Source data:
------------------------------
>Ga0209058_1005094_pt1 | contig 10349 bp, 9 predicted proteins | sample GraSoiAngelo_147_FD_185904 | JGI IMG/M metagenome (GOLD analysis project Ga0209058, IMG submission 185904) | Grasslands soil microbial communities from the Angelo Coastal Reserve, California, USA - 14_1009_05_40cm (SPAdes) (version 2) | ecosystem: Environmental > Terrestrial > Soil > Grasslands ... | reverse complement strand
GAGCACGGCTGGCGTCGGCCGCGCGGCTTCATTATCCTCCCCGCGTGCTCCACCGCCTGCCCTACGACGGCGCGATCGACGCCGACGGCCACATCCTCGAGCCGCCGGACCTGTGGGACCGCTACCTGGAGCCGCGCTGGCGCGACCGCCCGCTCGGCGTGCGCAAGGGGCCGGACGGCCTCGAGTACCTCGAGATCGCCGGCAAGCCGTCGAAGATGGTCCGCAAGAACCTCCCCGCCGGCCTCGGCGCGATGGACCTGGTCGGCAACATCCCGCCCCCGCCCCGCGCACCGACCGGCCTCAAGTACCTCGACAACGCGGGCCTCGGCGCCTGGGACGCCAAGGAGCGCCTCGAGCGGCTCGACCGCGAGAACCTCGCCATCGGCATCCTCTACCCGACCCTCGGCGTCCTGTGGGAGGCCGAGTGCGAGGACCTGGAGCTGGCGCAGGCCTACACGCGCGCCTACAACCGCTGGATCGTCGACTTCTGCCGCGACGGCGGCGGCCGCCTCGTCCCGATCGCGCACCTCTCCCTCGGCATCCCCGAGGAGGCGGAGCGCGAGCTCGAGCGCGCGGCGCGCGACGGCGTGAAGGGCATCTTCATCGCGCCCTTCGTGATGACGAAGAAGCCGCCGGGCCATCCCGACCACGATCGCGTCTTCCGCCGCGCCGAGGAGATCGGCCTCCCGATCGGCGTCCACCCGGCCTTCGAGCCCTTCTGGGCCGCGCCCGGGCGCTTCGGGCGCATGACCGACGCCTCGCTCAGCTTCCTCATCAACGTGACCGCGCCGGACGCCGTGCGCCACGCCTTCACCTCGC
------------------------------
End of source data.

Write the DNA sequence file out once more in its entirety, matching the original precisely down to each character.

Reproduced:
>Ga0209058_1005094_pt1 | contig 10349 bp, 9 predicted proteins | sample GraSoiAngelo_147_FD_185904 | JGI IMG/M metagenome (GOLD analysis project Ga0209058, IMG submission 185904) | Grasslands soil microbial communities from the Angelo Coastal Reserve, California, USA - 14_1009_05_40cm (SPAdes) (version 2) | ecosystem: Environmental > Terrestrial > Soil > Grasslands ... | reverse complement strand
GAGCACGGCTGGCGTCGGCCGCGCGGCTTCATTATCCTCCCCGCGTGCTCCACCGCCTGCCCTACGACGGCGCGATCGACGCCGACGGCCACATCCTCGAGCCGCCGGACCTGTGGGACCGCTACCTGGAGCCGCGCTGGCGCGACCGCCCGCTCGGCGTGCGCAAGGGGCCGGACGGCCTCGAGTACCTCGAGATCGCCGGCAAGCCGTCGAAGATGGTCCGCAAGAACCTCCCCGCCGGCCTCGGCGCGATGGACCTGGTCGGCAACATCCCGCCCCCGCCCCGCGCACCGACCGGCCTCAAGTACCTCGACAACGCGGGCCTCGGCGCCTGGGACGCCAAGGAGCGCCTCGAGCGGCTCGACCGCGAGAACCTCGCCATCGGCATCCTCTACCCGACCCTCGGCGTCCTGTGGGAGGCCGAGTGCGAGGACCTGGAGCTGGCGCAGGCCTACACGCGCGCCTACAACCGCTGGATCGTCGACTTCTGCCGCGACGGCGGCGGCCGCCTCGTCCCGATCGCGCACCTCTCCCTCGGCATCCCCGAGGAGGCGGAGCGCGAGCTCGAGCGCGCGGCGCGCGACGGCGTGAAGGGCATCTTCATCGCGCCCTTCGTGATGACGAAGAAGCCGCCGGGCCATCCCGACCACGATCGCGTCTTCCGCCGCGCCGAGGAGATCGGCCTCCCGATCGGCGTCCACCCGGCCTTCGAGCCCTTCTGGGCCGCGCCCGGGCGCTTCGGGCGCATGACCGACGCCTCGCTCAGCTTCCTCATCAACGTGACCGCGCCGGACGCCGTGCGCCACGCCTTCACCTCGC